Brent crude oil`s rise back above $50 a barrel helped lift stocks on global markets on Wednesday, while upbeat earnings and economic data soothed worries the world economy may be headed for another slowdown.
All three major U.S. stock indexes hit record highs in early New York trading as Boeing and AT&T led another set of strong earnings reports from U.S. companies.
A U.S. dollar index gained slightly and U.S. Treasury prices were nearly flat as investors waited on the Federal Reserve`s statement from its two-day meeting to see if the U.S. central bank gives any new indications about when it will begin paring its bond holdings and next raise interest rates.
Many analysts and investors expect the Fed to say at its September meeting it will begin reducing its bond portfolio, but they will be watching for any hints on the timing at this week`s meeting. Further Fed rate hikes are not seen as likely until at least December.
"Any change or confirmation from the Fed statement could make that a market mover this afternoon," said Bucky Hellwig, senior vice president at BB&T Wealth Management in Birmingham, Alabama.
But this morning "there are a lot of bullish things across the different markets," he said. "Strong earnings reports really boosted the Dow. Oil is up ... The dollar hit the bottom of its two-year range so it looked like it was due for a bounce."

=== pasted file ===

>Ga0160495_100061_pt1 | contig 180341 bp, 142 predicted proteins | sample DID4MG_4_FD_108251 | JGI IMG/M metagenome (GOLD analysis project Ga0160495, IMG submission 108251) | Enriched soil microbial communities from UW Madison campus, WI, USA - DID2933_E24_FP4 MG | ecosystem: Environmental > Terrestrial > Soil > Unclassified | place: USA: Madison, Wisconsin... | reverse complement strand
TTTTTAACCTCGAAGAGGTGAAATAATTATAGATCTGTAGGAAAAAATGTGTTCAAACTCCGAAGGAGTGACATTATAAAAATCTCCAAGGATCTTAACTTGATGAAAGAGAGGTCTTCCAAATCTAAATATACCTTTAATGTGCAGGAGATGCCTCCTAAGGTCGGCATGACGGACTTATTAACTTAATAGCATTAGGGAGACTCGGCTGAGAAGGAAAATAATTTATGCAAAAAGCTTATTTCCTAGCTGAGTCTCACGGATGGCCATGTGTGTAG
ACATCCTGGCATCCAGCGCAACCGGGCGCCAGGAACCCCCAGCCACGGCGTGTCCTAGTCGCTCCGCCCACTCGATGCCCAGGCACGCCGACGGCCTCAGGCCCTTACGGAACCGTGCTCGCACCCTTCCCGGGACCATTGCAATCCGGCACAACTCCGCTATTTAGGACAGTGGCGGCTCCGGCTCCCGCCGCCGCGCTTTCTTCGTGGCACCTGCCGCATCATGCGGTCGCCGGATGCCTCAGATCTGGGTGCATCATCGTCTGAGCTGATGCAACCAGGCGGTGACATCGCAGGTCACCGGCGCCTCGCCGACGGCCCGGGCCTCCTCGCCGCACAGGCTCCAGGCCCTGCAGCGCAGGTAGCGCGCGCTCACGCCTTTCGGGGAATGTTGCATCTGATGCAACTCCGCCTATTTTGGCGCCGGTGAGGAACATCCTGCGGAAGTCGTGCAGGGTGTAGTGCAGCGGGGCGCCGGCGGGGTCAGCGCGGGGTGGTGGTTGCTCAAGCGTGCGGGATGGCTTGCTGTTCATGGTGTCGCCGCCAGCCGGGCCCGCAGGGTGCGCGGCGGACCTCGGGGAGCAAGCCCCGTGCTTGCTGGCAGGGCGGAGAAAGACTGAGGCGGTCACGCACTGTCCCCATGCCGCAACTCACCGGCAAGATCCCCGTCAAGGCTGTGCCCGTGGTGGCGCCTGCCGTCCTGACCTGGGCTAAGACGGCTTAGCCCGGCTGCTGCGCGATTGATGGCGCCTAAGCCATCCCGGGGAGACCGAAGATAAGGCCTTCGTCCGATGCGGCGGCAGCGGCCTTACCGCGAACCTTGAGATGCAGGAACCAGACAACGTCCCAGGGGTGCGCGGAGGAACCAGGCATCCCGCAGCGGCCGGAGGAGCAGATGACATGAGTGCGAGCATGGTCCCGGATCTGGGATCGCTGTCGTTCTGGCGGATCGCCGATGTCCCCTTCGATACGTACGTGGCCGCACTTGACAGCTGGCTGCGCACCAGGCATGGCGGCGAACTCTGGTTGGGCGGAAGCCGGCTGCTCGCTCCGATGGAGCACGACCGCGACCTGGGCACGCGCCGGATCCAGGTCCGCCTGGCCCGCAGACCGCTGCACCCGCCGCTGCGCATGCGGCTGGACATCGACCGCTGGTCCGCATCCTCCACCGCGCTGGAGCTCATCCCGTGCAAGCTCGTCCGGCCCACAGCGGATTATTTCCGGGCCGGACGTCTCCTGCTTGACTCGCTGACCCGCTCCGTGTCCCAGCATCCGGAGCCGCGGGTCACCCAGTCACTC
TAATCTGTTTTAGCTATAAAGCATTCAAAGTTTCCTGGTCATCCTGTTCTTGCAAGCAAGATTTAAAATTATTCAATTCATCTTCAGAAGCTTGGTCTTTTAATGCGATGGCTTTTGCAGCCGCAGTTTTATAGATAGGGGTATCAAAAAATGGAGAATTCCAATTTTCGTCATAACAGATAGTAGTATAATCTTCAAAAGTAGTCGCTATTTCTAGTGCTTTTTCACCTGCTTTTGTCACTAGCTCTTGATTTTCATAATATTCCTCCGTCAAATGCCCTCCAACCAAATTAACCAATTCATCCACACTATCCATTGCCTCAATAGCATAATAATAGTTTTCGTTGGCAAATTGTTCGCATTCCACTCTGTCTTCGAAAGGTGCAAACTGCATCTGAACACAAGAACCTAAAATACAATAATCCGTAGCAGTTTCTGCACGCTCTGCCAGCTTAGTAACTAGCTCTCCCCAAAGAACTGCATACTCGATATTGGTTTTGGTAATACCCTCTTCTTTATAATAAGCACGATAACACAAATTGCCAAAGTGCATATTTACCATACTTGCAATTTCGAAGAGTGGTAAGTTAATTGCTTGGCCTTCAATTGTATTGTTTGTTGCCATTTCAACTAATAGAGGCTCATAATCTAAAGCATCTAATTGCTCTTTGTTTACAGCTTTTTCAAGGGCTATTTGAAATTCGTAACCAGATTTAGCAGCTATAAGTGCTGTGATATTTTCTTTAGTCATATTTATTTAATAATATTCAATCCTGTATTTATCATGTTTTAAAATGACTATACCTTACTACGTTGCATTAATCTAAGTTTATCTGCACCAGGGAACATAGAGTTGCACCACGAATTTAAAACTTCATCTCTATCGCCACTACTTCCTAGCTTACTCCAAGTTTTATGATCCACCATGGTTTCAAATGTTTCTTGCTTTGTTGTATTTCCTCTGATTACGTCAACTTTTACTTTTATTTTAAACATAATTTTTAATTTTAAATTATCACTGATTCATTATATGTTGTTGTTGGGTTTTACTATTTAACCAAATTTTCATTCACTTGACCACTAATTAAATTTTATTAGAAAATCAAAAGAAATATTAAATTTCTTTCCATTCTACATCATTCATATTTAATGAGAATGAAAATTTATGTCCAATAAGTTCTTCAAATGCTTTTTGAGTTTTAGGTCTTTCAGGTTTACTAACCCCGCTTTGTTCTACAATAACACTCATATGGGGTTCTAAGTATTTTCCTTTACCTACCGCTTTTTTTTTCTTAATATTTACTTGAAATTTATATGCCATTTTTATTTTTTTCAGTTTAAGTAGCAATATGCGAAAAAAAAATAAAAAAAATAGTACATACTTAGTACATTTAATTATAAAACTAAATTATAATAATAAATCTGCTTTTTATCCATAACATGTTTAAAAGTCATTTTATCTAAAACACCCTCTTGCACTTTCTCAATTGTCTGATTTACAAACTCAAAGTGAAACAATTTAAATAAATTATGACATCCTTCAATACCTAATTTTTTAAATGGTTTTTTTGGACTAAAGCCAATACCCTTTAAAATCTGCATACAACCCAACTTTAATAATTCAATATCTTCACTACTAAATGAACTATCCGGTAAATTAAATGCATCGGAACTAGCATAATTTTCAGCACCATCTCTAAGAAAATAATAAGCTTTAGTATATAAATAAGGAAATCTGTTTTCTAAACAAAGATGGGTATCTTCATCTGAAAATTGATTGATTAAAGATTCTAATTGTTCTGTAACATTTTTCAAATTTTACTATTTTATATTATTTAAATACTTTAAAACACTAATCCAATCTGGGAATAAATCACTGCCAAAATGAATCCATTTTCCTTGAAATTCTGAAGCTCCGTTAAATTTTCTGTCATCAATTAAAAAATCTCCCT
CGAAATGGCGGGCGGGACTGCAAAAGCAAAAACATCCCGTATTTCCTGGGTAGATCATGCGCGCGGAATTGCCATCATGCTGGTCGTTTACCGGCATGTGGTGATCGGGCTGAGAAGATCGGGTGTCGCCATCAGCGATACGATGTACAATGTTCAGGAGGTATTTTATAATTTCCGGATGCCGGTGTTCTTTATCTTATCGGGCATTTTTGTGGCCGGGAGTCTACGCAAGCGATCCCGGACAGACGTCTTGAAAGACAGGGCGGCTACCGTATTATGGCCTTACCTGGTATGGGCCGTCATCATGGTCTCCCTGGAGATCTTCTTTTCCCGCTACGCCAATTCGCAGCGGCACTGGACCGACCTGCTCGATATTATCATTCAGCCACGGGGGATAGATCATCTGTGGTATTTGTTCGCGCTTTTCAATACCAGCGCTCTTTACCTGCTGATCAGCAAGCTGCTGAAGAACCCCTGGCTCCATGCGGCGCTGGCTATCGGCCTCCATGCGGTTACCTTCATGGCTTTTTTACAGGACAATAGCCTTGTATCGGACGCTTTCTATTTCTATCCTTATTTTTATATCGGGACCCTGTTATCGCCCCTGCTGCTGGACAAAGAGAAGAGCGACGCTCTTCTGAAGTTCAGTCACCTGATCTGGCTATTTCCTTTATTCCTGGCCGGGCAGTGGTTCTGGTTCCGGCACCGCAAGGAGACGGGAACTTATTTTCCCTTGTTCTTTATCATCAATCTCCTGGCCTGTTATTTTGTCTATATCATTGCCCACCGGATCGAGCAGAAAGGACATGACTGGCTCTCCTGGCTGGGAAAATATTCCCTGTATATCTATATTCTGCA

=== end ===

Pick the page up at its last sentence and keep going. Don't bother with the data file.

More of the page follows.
Oil prices rose to near eight-week highs, with Brent futures trading over $50 a barrel after data showing a fall in U.S. inventories.
Brent futures were up 74 cents to $50.94, while U.S. West Texas Intermediate futures climbed 80 cents to $48.69.
The S&P 500 energy index was up nearly 1.2 percent and among the day`s top performing sectors.
The Dow Jones Industrial Average was up 105.61 points, or 0.49 percent, to 21,719.04, the S&P 500 had gained 1.87 points, or 0.08 percent, to 2,479 and the Nasdaq Composite had added 7.78 points, or 0.12 percent, to 6,419.96.
MSCI`s index of stock markets across the world was up 0.13 percent, while European shares rose 0.45 percent.
The dollar, hurt since March by a retreat in expectations for further rises in U.S. interest rates this year, gained 0.1 percent against both the euro and the euro-dominated basket of currencies most used to measure its broader strength.
Benchmark 10-year U.S. Treasury notes dipped 2/32 in price to yield 2.33 percent, unchanged from Tuesday.
(This article has not been edited by Zeebiz editorial team and is auto-generated from an agency feed.)